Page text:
Why shouldn’t we pay less for power here? We’re the ones who have paid for it to be here, live with the pollution, and tolerate the existing web of lines. In Steve Herling’s world, everyone is entitled to the cheapest electricity, and so when today’s transmission solution fails to supply the highest demand to the newly built lowest cost generator, new lines will be needed… whether they come from a wind farm in the mountains, or a breakthrough fusion plant built in some remote corner. The line-building will never end.
The IEC is currently on schedule to have final evidentiary hearings this spring in both Pennsylvania and Maryland. A decision may not occur until the summer of 2019. Until then, the private landowners that make up the core of the Stop Transource organizations will continue to fight the project, and invest their own money in the effort.
Facts about the IEC
- This project is not about reliability. Nobody’s lights are going to go out. This project is all about lowering the price of electricity in the Washington DC metro area.
- This financials of this project are terrible! According to PJM’s own data, it will cost nearly $1 in rate increases for every $1 in rate savings. DC residents save $707M, and everyone else sees an increase of $690M including $350M of increases in PA. And this doesn’t include $505M (NPV) construction costs!
- How can they get away with this? Because since 2014, they changed their evaluation metrics so that “small” projects ignore cost increases and can consider savings from hypothetical generating plants.
- The “Mother of All 230kv Powerlines”, the IEC will move more power than most 500kv backbone lines… but because PJM and Transource designed it as a 230kv line, they can follow the rules for “small” projects. If this project were evaluated based on the amount of power it moved, it would never pass PJM’s cost/benefit analysis because it actually loses money.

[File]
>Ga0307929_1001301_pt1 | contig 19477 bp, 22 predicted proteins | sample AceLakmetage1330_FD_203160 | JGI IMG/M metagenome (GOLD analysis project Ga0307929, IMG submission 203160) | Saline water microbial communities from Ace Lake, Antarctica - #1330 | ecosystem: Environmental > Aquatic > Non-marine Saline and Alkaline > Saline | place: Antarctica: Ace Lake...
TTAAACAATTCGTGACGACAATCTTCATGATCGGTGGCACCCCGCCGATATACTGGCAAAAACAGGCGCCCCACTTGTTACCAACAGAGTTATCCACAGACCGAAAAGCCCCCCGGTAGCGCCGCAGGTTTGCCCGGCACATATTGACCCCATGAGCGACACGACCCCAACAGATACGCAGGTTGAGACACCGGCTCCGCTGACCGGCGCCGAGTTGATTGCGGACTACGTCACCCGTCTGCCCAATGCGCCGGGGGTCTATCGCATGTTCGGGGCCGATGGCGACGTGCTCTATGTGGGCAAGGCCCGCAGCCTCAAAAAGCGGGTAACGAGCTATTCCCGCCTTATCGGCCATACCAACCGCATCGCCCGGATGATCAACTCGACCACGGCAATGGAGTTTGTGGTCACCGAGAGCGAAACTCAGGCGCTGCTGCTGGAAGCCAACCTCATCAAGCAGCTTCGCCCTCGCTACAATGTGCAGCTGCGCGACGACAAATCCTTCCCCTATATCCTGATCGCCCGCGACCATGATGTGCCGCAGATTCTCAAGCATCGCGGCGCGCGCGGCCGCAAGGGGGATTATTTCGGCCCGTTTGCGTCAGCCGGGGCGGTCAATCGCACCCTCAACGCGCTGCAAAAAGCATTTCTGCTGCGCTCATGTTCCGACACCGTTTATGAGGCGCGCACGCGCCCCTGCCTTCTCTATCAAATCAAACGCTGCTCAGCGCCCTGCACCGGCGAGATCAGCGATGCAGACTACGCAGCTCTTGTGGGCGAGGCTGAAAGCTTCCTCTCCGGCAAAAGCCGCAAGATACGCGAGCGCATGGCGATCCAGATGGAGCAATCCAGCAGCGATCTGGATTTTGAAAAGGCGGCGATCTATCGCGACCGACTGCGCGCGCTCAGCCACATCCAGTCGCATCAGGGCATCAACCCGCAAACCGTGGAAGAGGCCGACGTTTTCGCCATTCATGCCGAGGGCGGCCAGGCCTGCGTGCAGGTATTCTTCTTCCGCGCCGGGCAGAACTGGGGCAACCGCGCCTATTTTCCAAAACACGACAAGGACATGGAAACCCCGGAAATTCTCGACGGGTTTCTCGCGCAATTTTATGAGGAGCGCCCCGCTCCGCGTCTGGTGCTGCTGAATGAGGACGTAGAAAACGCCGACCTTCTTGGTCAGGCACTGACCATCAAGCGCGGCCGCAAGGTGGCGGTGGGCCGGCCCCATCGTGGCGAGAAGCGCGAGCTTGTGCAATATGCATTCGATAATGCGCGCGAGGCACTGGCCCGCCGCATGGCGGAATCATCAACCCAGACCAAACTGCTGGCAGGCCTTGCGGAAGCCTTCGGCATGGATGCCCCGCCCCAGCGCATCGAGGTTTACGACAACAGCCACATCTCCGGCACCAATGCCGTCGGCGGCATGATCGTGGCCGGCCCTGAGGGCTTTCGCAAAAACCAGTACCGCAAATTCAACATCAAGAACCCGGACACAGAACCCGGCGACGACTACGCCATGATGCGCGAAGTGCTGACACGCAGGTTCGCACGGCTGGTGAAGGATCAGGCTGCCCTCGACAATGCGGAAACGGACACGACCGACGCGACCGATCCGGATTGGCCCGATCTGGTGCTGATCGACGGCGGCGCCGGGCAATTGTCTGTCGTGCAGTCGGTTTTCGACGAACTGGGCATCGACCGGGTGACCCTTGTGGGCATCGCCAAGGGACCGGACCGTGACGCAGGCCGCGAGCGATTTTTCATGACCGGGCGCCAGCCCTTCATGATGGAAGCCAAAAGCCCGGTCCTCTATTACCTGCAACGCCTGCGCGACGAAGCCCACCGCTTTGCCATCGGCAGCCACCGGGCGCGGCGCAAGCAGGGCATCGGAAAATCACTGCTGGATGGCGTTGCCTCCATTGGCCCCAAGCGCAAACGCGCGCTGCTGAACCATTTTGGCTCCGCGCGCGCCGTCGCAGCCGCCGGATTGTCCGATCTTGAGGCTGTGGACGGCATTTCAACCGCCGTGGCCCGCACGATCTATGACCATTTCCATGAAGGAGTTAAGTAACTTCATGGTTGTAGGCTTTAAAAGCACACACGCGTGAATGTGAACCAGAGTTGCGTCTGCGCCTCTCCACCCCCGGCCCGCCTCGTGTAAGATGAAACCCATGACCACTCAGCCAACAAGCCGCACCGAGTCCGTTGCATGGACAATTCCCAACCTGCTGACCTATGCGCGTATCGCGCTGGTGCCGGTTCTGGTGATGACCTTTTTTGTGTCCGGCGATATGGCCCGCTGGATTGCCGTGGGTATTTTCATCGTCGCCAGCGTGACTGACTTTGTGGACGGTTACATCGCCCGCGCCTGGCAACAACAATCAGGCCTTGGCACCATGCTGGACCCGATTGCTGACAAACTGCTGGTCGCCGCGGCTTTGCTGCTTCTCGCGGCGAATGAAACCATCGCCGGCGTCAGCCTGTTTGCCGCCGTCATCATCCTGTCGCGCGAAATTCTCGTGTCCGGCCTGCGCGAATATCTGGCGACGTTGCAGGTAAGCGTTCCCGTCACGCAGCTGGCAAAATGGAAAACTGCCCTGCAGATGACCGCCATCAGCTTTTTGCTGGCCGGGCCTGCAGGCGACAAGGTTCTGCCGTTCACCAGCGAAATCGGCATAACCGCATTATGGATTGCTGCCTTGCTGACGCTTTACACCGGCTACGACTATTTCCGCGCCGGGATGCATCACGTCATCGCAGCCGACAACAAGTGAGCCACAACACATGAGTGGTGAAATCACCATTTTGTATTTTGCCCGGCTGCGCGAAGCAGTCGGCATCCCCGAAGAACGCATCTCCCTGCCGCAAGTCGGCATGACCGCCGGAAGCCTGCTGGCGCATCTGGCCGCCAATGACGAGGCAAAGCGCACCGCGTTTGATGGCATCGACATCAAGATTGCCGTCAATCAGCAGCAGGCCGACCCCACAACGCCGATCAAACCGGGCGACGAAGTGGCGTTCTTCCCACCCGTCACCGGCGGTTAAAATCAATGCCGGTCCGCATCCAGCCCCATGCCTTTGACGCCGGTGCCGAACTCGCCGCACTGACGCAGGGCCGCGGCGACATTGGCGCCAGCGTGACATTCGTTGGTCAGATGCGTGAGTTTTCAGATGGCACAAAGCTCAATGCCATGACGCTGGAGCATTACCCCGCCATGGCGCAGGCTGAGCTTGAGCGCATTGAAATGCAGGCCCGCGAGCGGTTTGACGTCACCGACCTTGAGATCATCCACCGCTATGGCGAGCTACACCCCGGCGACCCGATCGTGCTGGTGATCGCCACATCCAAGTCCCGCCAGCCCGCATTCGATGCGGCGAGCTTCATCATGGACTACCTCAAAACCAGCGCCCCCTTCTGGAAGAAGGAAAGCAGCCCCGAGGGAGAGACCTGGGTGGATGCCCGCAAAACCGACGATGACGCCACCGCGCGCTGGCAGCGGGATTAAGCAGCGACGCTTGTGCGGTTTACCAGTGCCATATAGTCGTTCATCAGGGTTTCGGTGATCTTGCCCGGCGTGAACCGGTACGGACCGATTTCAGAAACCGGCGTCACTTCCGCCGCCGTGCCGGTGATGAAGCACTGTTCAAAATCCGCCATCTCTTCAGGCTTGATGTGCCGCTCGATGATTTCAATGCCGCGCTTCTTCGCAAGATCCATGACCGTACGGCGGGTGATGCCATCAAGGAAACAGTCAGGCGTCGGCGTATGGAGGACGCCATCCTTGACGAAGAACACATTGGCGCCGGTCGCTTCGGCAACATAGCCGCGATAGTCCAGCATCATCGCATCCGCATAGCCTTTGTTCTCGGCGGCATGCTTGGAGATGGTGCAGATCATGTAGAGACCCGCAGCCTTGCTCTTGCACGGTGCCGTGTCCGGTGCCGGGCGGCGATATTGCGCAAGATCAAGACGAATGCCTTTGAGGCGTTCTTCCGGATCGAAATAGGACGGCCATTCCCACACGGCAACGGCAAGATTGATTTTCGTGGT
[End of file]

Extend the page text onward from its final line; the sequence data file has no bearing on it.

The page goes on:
- PJM and Transource’s parent (AEP) worked together to design the evaluation rules.AEP knew that there was a loophole for 230kv projects, and they took full advantage of it.
- The IEC-East is proposed to run directly between two newly rebuilt 230kv lines owned by PPL. Each of those lines is entirely empty of conductors on one side of the poles. Both lines cross PA 74 near Airville. Please take pictures!
- PPL recently testified that if the IEC were necessary, they could carry it on their right-of-way within these existing lines!
- PJM’s told us they didn’t even know those lines were available, and that it wouldn’t have mattered anyway because their process was based on bids. And if PPL didn’t bid, the option of those lines would never be considered.
- Only one PA landowner on the IEC-East has signed an easement with Transource. The rest of us are going to FIGHT! This is OUR land, and we will protect it!
- PJM and Transource are only continuing this project because Transource is guaranteed to be reimbursed with a profit for every dollar they spend. The longer it drags out, the more money they will make.
PJM designed a process that would allow an out-of-state company to take land from preserved farms in order to build a line that will lose $488 million, while alternative infrastructure remains unutilized. PJM is either incompetent or corrupt.
If you have any questions, please contact Barron Shaw: email@example.com (717) 571-2368. For verification of any of this information, please call the Pennsylvania Office of the Consumer Advocate who is strongly opposed to the project and has urged a rejection “with prejudice.”